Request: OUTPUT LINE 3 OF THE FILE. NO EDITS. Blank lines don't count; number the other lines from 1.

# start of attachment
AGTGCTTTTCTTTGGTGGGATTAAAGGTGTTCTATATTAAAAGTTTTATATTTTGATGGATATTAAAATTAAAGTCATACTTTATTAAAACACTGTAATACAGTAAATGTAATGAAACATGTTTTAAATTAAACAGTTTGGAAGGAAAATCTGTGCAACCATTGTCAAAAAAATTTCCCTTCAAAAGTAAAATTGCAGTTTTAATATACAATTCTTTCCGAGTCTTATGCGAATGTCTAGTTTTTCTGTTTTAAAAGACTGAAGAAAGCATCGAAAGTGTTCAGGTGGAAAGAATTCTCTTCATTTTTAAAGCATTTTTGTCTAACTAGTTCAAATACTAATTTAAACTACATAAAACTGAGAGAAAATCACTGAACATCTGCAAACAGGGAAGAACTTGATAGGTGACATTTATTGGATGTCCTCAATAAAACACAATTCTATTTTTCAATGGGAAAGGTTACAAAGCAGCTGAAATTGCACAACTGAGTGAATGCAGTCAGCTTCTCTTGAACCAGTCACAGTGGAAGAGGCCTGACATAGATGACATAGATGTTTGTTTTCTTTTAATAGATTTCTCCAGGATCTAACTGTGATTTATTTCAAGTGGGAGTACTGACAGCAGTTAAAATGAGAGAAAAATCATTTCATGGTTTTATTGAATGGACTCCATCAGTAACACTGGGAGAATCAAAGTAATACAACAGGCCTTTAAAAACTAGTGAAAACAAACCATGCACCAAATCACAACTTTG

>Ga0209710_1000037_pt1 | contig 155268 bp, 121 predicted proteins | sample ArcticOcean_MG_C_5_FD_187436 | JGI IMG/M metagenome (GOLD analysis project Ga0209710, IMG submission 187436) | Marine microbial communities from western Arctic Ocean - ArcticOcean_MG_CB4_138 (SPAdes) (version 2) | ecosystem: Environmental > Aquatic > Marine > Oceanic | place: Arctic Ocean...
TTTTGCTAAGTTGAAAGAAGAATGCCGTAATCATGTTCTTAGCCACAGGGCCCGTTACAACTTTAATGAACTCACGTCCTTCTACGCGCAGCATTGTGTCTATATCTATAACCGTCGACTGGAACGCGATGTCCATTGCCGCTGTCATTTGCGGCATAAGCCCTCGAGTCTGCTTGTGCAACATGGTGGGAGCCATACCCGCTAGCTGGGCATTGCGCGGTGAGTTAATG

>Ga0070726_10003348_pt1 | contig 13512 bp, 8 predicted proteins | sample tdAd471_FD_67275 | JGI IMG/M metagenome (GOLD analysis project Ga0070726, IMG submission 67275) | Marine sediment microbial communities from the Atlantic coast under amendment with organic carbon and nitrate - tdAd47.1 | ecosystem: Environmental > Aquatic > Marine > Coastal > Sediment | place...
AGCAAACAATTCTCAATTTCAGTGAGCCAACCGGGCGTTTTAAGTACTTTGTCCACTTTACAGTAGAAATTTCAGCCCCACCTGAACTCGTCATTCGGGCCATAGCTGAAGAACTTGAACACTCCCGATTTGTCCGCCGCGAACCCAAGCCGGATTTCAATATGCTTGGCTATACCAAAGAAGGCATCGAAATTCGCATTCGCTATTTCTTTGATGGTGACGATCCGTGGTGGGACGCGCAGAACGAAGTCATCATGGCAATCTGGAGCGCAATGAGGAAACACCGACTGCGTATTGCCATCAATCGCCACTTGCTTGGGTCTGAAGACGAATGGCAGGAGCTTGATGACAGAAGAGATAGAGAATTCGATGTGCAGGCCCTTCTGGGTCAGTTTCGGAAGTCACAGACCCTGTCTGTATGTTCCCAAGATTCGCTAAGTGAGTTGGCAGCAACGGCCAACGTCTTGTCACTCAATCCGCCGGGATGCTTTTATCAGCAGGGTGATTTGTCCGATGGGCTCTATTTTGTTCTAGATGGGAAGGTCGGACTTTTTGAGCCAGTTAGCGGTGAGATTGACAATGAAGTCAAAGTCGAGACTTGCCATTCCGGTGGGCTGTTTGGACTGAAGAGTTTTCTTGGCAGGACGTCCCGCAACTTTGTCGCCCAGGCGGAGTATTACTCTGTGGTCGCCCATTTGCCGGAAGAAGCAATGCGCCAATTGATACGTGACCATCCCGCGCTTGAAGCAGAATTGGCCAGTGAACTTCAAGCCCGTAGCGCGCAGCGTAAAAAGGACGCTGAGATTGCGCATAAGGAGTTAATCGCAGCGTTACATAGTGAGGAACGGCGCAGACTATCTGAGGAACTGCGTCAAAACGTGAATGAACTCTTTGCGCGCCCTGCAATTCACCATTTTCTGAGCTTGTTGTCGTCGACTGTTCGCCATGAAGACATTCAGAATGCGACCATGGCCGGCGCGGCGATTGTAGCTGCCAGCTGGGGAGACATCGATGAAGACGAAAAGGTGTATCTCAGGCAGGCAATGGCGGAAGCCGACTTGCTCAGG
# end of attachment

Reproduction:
TTTTGCTAAGTTGAAAGAAGAATGCCGTAATCATGTTCTTAGCCACAGGGCCCGTTACAACTTTAATGAACTCACGTCCTTCTACGCGCAGCATTGTGTCTATATCTATAACCGTCGACTGGAACGCGATGTCCATTGCCGCTGTCATTTGCGGCATAAGCCCTCGAGTCTGCTTGTGCAACATGGTGGGAGCCATACCCGCTAGCTGGGCATTGCGCGGTGAGTTAATG